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Stadiums Tasmania Bill 2021 (No 48)

Second Reading speech, Wednesday 23 March 2022

[11.40 a.m.]

Ms ARMITAGE (Launceston) - Mr President, we heard in briefings yesterday that this is not a new notion and it has been under discussion for the last ten years or so. As it has been mentioned by previous members, the proposed $750 million stadium - but that is an argument for another day. Obviously, being a little parochial from the north my belief is the UTAS Stadium would certainly cater for a large number and really should be the centre for an AFL team, if we had one. That is purely my view and I am not going to go into any discussion about a $750 million stadium because that is an argument for another day and I do not think it is to do with this bill. That is all I would say about that, apart from the displeasure southerners and northerners have displayed to me in regard to it.

But regarding the bill before us, this bill enables Stadiums Tasmania to be etablished with a new statutory body being created. Like everyone else in this place, I have concerns about the number of boards and board members.

Ms Rattray - You more than anyone, member.

Ms ARMITAGE - Possibly, it is not so much the boards, it is more the representation I have concerns with. I have concern with most of the boards and I will probably ask some questions again in the House shortly, but it is more to do with representation across the regions, the north, the south and the north-west as opposed to interstate, where I have my concern. I believe it needs to be fair representation and the same with this board. I would like to see the board have fair representation across the state and that will be a question I will be asking. There are good people in the north and the north-west as well as the south and everyone does not necessarily need to come from the mainland to be part of a Tasmanian board. That is also a question once the board is put together, when we say where they are from and who they are.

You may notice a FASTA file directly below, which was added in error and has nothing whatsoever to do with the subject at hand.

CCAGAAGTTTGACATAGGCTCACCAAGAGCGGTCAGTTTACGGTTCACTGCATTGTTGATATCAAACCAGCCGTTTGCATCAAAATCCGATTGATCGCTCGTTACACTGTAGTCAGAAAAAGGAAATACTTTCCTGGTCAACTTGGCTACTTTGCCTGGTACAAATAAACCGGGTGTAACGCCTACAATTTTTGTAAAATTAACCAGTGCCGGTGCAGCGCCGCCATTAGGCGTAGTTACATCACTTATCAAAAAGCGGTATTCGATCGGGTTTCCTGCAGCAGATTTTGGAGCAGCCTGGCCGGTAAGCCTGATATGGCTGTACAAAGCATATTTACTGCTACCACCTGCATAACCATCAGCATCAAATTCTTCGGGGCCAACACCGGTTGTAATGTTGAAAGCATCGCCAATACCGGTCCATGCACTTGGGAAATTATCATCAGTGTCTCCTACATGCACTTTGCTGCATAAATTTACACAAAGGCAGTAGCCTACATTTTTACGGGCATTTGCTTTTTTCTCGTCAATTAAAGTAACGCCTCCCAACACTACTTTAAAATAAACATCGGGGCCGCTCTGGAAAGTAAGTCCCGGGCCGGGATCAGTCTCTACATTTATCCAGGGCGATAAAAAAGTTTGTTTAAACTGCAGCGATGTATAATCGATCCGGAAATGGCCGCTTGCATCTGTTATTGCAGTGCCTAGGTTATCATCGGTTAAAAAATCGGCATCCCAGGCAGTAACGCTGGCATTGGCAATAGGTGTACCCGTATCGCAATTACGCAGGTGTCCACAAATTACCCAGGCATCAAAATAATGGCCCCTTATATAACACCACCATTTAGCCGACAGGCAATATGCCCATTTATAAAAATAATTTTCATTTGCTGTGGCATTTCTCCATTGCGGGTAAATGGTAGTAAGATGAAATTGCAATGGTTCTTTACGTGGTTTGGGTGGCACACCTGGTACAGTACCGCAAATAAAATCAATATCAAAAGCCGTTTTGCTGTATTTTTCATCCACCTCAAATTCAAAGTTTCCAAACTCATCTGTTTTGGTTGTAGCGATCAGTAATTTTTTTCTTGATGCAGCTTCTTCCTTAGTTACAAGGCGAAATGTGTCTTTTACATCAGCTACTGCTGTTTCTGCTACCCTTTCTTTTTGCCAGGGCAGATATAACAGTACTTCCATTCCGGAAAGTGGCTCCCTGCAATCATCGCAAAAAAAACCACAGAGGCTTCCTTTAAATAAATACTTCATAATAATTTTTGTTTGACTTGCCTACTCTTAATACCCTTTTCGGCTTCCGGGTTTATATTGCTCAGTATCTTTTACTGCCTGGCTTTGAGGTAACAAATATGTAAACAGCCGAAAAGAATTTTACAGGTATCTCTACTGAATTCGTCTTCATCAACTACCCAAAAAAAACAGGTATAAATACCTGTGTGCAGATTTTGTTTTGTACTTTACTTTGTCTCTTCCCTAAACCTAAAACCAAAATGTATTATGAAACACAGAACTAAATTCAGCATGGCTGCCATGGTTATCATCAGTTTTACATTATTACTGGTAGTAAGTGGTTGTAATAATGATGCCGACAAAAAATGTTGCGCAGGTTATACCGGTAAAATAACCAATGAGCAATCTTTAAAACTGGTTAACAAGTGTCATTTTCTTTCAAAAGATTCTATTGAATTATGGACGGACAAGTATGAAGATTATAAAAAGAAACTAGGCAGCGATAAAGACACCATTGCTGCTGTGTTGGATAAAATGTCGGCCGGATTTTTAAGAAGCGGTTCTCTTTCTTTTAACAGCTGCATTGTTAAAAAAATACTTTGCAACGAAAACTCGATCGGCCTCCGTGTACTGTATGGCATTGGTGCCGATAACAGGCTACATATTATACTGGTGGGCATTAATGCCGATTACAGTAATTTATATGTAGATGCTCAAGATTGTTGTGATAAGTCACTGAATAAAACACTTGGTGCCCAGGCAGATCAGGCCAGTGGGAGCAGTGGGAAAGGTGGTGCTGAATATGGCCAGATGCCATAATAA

It has been mentioned about cost and how much things do cost. The fact is that costs are positives and negatives and someone always has to pay. But in my mind, the ratepayers for Launceston and Clarence should not be paying for statewide facilities. They should not be paying for a stadium used by the whole state. Yes, it is cost shifting in some ways, but it is still the people of Tasmania paying and the whole of Tasmania should be paying for a statewide facility, as opposed to local councils. It is not fair and equitable and I certainly support the bill in that way.

Mr Valentine - One might say it is a cost-shifting game back the other way as it has happened from government to local government for many years.

Ms ARMITAGE - It has, but I would not call it cost shifting, mainly because when we actually look at it, why should 106 000 people of the Greater Launceston area pay for something that can be used by 526 000 people of Tasmania? It is certainly shared a lot more by the state than it is by a smaller council and the same with Clarence. I do not know how many people are in Clarence, but it is fair that it actually should be shared by the state.

Mr Valentine - That is my point.

Ms ARMITAGE - Absolutely, I agree with you.

Mr Valentine - Local government not bearing the cost. It is the Government bearing the cost and quite often, that happens the other way around.

Ms ARMITAGE - The letter from the acting mayor of Launceston was read in yesterday, but obviously, this is a different discussion. I take a couple of the comments from the acting mayor Danny Gibson, from Launceston council, where they say they have been:

… working with the state Government over the last three years to develop and enact the Stadiums Tasmania concept. It is abundantly clear that this reform is necessary as the management of major sports venues is highly specialised and distinct from the traditional roles of council, government and departments.